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Data-Driven Mosquito Remediation

data driven mosquito remediation

Scientists are biting back against mosquitoes in Texas

Are mosquitoes getting you down? Not only are they an itchy menace, but mosquitoes can also carry diseases.

Because of the threat to human health, scientists are searching for new ways to reduce mosquito populations. Researchers from around the country, including some at Texas A&M in Bryan-College Station, want to find alternatives to pesticides, which kill beneficial insects and pose health risks to both animals and humans. Even worse, pesticides present only a temporary solution since mosquitoes can develop resistance to their effects.

These entomologists and epidemiologies study both the mosquitoes themselves and mosquito-borne diseases such as West Nile and Zika, in a quest to discover better ways we can protect ourselves from mosquitoes.

Mosquito diseases

While the threat of the West Nile virus has worried doctors for a while, now Texas also needs to worry about the Zika virus. So far at least 27 cases have been reported statewide, though so far all infected people had traveled to a country where Zika is endemic and then returned home with the disease.

Even though our local mosquitoes in Bryan-College Station haven’t shown signs of Zika yet, it’s still a major concern. There are links between the virus and people developing illnesses such as Guillain-Barré syndrome and autoimmune diseases. Pregnant women also may stand a higher chance of giving birth to children with microcephaly.

What scientists are doing to help

At Texas A&M, scientists are working on a way to make people less susceptible to mosquito bites. Part of this research involves studying what makes mosquitoes prefer some people over others. They’ve discovered that mosquitoes tune into the microbes on our skin. If they can figure out what makes one person more attractive to another, they may be able to develop chemicals that will be more effective than current repellents.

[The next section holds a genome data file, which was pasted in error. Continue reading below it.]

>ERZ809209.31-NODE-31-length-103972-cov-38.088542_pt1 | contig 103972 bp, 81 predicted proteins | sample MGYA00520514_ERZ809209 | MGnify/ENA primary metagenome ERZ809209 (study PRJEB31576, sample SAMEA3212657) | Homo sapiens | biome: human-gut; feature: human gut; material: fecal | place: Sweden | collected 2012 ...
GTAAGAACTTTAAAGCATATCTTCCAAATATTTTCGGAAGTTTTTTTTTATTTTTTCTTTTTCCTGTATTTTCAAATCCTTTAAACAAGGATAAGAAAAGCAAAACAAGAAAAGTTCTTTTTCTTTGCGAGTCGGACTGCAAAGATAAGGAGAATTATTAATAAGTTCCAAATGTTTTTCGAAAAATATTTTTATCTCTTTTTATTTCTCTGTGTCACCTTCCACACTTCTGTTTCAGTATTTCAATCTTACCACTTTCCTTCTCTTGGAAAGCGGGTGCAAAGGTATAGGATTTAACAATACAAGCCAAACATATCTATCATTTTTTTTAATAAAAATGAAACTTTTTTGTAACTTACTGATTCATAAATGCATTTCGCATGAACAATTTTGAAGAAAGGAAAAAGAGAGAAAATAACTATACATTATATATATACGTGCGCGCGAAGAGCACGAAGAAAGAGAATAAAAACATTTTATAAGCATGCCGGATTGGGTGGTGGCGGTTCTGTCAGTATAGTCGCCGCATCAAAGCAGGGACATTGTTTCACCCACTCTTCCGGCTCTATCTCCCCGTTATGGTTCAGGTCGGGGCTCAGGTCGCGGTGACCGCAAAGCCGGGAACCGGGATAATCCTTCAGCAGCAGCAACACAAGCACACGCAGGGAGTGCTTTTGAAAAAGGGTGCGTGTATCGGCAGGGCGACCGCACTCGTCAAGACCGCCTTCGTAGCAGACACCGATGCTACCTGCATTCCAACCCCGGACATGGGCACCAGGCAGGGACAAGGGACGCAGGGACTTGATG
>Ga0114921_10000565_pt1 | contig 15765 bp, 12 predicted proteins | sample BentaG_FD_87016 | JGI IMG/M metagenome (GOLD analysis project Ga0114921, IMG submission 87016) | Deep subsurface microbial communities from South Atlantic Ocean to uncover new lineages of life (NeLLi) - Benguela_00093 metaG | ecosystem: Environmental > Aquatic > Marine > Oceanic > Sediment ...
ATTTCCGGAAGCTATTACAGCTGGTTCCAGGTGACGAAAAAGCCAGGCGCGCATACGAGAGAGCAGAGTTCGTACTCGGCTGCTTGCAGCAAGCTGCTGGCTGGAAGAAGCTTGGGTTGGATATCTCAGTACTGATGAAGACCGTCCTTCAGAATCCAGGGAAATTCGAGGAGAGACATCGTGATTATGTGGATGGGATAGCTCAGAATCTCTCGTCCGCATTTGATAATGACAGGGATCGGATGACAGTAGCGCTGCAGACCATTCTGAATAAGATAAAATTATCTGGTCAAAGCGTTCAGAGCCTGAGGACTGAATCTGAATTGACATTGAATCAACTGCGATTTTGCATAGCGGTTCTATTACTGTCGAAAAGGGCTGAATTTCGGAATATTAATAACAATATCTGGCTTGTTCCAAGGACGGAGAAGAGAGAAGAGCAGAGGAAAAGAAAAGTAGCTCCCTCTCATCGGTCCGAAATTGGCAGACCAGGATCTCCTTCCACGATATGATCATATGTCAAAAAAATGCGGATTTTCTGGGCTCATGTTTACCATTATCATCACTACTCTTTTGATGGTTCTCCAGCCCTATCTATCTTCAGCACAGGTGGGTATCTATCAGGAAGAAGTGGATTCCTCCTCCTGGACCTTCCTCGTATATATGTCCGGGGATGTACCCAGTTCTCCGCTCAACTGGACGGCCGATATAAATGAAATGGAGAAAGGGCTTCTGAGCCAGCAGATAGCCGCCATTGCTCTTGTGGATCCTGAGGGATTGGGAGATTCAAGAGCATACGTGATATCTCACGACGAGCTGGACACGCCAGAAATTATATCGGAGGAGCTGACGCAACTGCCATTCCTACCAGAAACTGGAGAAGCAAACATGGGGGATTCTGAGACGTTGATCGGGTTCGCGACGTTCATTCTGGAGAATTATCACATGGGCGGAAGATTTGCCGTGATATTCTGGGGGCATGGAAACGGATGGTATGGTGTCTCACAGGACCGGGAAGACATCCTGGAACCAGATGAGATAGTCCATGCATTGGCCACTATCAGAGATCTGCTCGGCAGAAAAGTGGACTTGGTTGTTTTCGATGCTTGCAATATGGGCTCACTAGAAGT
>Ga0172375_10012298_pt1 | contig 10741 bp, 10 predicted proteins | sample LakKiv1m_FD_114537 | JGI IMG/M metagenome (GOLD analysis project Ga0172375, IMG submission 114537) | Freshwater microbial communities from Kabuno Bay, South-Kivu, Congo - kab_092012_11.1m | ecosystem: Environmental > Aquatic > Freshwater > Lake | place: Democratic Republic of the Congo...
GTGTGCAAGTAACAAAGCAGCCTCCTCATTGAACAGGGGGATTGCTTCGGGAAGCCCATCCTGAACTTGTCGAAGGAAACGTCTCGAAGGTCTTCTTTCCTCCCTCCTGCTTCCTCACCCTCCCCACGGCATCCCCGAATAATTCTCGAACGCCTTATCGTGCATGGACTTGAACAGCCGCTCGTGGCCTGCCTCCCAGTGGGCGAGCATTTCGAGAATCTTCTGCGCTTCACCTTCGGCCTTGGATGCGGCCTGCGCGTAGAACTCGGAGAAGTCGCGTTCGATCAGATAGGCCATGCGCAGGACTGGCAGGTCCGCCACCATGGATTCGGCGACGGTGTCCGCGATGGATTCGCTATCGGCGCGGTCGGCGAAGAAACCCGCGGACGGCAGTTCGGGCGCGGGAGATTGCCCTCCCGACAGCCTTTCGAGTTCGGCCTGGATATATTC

Elsewhere in Texas, Harris County scientists are trapping mosquitoes throughout the county and testing them for West Nile and other mosquito-borne diseases. They then use this data to proactively determine which areas of the county need to spray for mosquitoes. By taking a concentrated approach rather than spraying everywhere, this research helps municipalities save money, it reduces the amount of pesticides released into the environment and makes it less likely the insects will become resistant.

mosquitoes in central texasOne fascinating advance comes from Oxitec, a British company. They are introducing a synthetic gene into mosquito eggs. This gene forces the mosquitoes to overproduce proteins, which kills them. The scientists found that by treating the modified mosquitoes with an antidote in the lab, they can keep the insects alive so they can be released into the wild. When they breed with other mosquitoes, however, the gene gets passed down and none of the offspring survive. According to the New York Times, in the area where these genetically-altered mosquitoes were released, there was an 82% reduction in wild mosquito larvae.

Entomologists in Los Angeles are trying a similar tactic. Male mosquitoes are being infected with the Wolbachia bacteria, making them sterile. Scientists hope that when insects are released into the wild and mate, the eggs won’t ever hatch.

Meanwhile, Dr. Leslie B. Vosshall, a mosquito researcher at Rockefeller University, wants to build a genome map of the Aedes aegypti mosquito. This species, also known as the Asian Tiger mosquito, is one of the primary vectors for yellow fever and possibly the Zika virus. Her Aedes Genome Working Group is working tirelessly to bring together scientists and funding to find a solution to a mosquito that is showing resistance to pesticides. Because of the urgency, many scientists have joined up in the fight, and this year they are making real progress to filling in the gaps in their knowledge of the mosquito genome.

What you can do to reduce mosquitoes at home

While researchers continue to search for ways to reduce our exposure to mosquitoes, there are still a number of ways you can keep from becoming a mosquito’s next meal.

Here are a few tips:

  • Always use mosquito repellents. The best ones include DEET, lemon eucalyptus or picaridin.
  • Drain all sources of standing water around your home and use mosquito dunks in ponds and birdbaths to safely kill larvae without harming wildlife.
  • Keep your lawn mowed and your landscape weeded.
  • Burn citronella candles or oil torches to deter mosquitoes from harassing you when you’re outside.

If you’re still fighting off hordes of hungry mosquitoes, ABC Home and Commercial Services Bryan-College Station can help. Our professionals can provide single mosquito abatement treatments of your property, or a more permanent solution, ask us about our perimeter misting systems.

If mosquitoes are getting the best of you this summer, just give ABC a call!

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